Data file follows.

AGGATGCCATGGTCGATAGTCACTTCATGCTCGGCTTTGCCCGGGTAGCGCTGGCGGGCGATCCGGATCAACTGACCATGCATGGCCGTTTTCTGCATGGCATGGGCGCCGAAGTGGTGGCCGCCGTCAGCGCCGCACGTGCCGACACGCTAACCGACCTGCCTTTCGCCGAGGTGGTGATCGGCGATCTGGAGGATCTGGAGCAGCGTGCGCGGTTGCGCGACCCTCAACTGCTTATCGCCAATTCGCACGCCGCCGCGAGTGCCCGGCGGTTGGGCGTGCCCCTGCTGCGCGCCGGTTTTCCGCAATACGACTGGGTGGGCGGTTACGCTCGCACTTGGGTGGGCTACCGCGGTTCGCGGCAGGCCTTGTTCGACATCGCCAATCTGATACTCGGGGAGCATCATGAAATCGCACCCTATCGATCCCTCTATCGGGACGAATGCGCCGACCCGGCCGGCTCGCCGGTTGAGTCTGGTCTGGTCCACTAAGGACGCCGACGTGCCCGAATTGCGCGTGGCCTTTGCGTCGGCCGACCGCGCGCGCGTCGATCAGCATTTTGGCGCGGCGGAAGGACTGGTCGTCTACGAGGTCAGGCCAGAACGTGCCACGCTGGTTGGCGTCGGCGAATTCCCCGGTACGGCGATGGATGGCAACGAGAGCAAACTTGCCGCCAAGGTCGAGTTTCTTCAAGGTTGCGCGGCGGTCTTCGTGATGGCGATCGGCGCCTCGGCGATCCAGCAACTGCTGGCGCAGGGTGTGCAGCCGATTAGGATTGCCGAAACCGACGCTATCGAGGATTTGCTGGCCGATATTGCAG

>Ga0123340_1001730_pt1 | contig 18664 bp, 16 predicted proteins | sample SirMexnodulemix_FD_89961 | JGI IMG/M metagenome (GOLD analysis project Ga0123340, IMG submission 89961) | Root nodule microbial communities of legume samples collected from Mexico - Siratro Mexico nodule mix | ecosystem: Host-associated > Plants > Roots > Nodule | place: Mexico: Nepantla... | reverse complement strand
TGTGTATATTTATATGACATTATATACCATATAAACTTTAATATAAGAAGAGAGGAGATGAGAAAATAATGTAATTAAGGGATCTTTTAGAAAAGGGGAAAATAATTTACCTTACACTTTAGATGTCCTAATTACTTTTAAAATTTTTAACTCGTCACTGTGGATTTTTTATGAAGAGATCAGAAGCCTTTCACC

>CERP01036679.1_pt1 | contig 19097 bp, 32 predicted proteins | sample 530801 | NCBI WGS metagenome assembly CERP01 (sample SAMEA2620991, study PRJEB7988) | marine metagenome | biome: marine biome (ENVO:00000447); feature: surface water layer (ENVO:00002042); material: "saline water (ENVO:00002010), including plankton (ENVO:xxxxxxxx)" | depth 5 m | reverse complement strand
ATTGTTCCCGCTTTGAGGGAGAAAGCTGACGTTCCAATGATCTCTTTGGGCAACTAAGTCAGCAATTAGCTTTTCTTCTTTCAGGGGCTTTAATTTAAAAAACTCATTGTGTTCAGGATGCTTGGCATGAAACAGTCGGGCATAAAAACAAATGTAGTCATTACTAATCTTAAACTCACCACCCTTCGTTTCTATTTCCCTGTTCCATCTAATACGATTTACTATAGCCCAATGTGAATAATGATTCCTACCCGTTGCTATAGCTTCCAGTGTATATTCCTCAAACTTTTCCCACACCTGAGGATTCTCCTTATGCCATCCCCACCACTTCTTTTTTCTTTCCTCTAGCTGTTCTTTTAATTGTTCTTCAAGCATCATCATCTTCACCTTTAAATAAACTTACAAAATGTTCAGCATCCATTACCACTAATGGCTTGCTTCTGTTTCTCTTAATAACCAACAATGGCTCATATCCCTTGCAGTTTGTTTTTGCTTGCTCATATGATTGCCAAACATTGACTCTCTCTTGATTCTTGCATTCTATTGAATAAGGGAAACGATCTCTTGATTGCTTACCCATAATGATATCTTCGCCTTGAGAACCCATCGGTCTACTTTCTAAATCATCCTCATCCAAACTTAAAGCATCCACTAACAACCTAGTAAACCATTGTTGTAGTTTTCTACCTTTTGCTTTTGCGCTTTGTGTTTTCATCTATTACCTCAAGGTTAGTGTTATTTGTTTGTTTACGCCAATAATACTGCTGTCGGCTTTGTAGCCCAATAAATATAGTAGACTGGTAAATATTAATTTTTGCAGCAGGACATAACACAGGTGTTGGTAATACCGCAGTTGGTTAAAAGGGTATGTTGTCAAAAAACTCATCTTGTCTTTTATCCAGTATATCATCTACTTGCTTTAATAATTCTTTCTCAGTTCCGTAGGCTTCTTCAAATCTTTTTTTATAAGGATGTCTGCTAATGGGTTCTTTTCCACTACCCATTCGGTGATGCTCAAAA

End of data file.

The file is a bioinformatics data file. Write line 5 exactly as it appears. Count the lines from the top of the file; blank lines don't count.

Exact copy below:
ATTGTTCCCGCTTTGAGGGAGAAAGCTGACGTTCCAATGATCTCTTTGGGCAACTAAGTCAGCAATTAGCTTTTCTTCTTTCAGGGGCTTTAATTTAAAAAACTCATTGTGTTCAGGATGCTTGGCATGAAACAGTCGGGCATAAAAACAAATGTAGTCATTACTAATCTTAAACTCACCACCCTTCGTTTCTATTTCCCTGTTCCATCTAATACGATTTACTATAGCCCAATGTGAATAATGATTCCTACCCGTTGCTATAGCTTCCAGTGTATATTCCTCAAACTTTTCCCACACCTGAGGATTCTCCTTATGCCATCCCCACCACTTCTTTTTTCTTTCCTCTAGCTGTTCTTTTAATTGTTCTTCAAGCATCATCATCTTCACCTTTAAATAAACTTACAAAATGTTCAGCATCCATTACCACTAATGGCTTGCTTCTGTTTCTCTTAATAACCAACAATGGCTCATATCCCTTGCAGTTTGTTTTTGCTTGCTCATATGATTGCCAAACATTGACTCTCTCTTGATTCTTGCATTCTATTGAATAAGGGAAACGATCTCTTGATTGCTTACCCATAATGATATCTTCGCCTTGAGAACCCATCGGTCTACTTTCTAAATCATCCTCATCCAAACTTAAAGCATCCACTAACAACCTAGTAAACCATTGTTGTAGTTTTCTACCTTTTGCTTTTGCGCTTTGTGTTTTCATCTATTACCTCAAGGTTAGTGTTATTTGTTTGTTTACGCCAATAATACTGCTGTCGGCTTTGTAGCCCAATAAATATAGTAGACTGGTAAATATTAATTTTTGCAGCAGGACATAACACAGGTGTTGGTAATACCGCAGTTGGTTAAAAGGGTATGTTGTCAAAAAACTCATCTTGTCTTTTATCCAGTATATCATCTACTTGCTTTAATAATTCTTTCTCAGTTCCGTAGGCTTCTTCAAATCTTTTTTTATAAGGATGTCTGCTAATGGGTTCTTTTCCACTACCCATTCGGTGATGCTCAAAA